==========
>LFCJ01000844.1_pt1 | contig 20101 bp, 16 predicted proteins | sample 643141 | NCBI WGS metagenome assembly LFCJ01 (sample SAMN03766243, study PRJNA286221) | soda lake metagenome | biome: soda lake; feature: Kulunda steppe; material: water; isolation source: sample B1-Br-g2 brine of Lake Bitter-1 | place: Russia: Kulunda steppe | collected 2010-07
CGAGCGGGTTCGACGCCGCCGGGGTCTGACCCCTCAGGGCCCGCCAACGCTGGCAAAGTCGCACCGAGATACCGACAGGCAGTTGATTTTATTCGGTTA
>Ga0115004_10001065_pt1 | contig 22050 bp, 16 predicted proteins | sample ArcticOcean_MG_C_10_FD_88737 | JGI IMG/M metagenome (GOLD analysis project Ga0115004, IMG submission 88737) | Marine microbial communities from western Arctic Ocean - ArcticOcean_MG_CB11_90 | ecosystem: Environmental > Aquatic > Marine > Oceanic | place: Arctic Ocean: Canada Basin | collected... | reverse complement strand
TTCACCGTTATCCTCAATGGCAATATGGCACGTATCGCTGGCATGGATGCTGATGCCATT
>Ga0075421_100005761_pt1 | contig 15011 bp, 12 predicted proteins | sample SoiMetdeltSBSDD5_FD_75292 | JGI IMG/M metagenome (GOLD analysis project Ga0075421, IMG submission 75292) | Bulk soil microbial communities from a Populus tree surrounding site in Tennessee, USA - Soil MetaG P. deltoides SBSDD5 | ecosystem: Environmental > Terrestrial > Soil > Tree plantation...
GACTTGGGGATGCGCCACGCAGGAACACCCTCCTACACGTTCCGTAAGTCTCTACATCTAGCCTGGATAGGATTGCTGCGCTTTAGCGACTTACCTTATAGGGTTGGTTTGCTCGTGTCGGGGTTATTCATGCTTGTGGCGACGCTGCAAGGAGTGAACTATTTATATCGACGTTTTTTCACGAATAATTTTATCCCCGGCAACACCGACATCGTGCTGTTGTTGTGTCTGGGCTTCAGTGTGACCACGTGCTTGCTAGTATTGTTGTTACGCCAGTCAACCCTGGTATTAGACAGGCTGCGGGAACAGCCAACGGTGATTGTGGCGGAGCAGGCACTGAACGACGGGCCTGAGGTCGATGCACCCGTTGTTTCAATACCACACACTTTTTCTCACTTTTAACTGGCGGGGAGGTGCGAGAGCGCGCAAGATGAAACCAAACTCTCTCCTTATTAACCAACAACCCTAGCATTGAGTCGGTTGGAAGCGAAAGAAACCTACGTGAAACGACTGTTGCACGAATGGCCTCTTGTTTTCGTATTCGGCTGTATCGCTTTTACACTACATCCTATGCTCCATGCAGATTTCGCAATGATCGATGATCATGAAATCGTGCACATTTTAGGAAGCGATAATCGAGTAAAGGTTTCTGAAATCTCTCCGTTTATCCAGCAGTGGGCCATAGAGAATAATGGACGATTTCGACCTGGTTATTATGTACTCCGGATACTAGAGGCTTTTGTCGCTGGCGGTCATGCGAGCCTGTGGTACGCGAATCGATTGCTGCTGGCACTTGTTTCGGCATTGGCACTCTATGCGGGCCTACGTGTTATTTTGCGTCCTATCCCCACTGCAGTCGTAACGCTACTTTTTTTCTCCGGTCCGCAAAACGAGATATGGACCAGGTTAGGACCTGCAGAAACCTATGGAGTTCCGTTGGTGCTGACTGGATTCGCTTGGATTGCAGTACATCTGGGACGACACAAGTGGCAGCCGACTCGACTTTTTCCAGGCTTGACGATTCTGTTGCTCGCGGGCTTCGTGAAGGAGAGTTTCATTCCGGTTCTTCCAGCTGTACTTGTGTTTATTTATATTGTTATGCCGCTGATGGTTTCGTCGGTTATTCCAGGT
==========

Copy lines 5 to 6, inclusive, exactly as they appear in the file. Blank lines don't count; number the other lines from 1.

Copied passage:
>Ga0075421_100005761_pt1 | contig 15011 bp, 12 predicted proteins | sample SoiMetdeltSBSDD5_FD_75292 | JGI IMG/M metagenome (GOLD analysis project Ga0075421, IMG submission 75292) | Bulk soil microbial communities from a Populus tree surrounding site in Tennessee, USA - Soil MetaG P. deltoides SBSDD5 | ecosystem: Environmental > Terrestrial > Soil > Tree plantation...
GACTTGGGGATGCGCCACGCAGGAACACCCTCCTACACGTTCCGTAAGTCTCTACATCTAGCCTGGATAGGATTGCTGCGCTTTAGCGACTTACCTTATAGGGTTGGTTTGCTCGTGTCGGGGTTATTCATGCTTGTGGCGACGCTGCAAGGAGTGAACTATTTATATCGACGTTTTTTCACGAATAATTTTATCCCCGGCAACACCGACATCGTGCTGTTGTTGTGTCTGGGCTTCAGTGTGACCACGTGCTTGCTAGTATTGTTGTTACGCCAGTCAACCCTGGTATTAGACAGGCTGCGGGAACAGCCAACGGTGATTGTGGCGGAGCAGGCACTGAACGACGGGCCTGAGGTCGATGCACCCGTTGTTTCAATACCACACACTTTTTCTCACTTTTAACTGGCGGGGAGGTGCGAGAGCGCGCAAGATGAAACCAAACTCTCTCCTTATTAACCAACAACCCTAGCATTGAGTCGGTTGGAAGCGAAAGAAACCTACGTGAAACGACTGTTGCACGAATGGCCTCTTGTTTTCGTATTCGGCTGTATCGCTTTTACACTACATCCTATGCTCCATGCAGATTTCGCAATGATCGATGATCATGAAATCGTGCACATTTTAGGAAGCGATAATCGAGTAAAGGTTTCTGAAATCTCTCCGTTTATCCAGCAGTGGGCCATAGAGAATAATGGACGATTTCGACCTGGTTATTATGTACTCCGGATACTAGAGGCTTTTGTCGCTGGCGGTCATGCGAGCCTGTGGTACGCGAATCGATTGCTGCTGGCACTTGTTTCGGCATTGGCACTCTATGCGGGCCTACGTGTTATTTTGCGTCCTATCCCCACTGCAGTCGTAACGCTACTTTTTTTCTCCGGTCCGCAAAACGAGATATGGACCAGGTTAGGACCTGCAGAAACCTATGGAGTTCCGTTGGTGCTGACTGGATTCGCTTGGATTGCAGTACATCTGGGACGACACAAGTGGCAGCCGACTCGACTTTTTCCAGGCTTGACGATTCTGTTGCTCGCGGGCTTCGTGAAGGAGAGTTTCATTCCGGTTCTTCCAGCTGTACTTGTGTTTATTTATATTGTTATGCCGCTGATGGTTTCGTCGGTTATTCCAGGT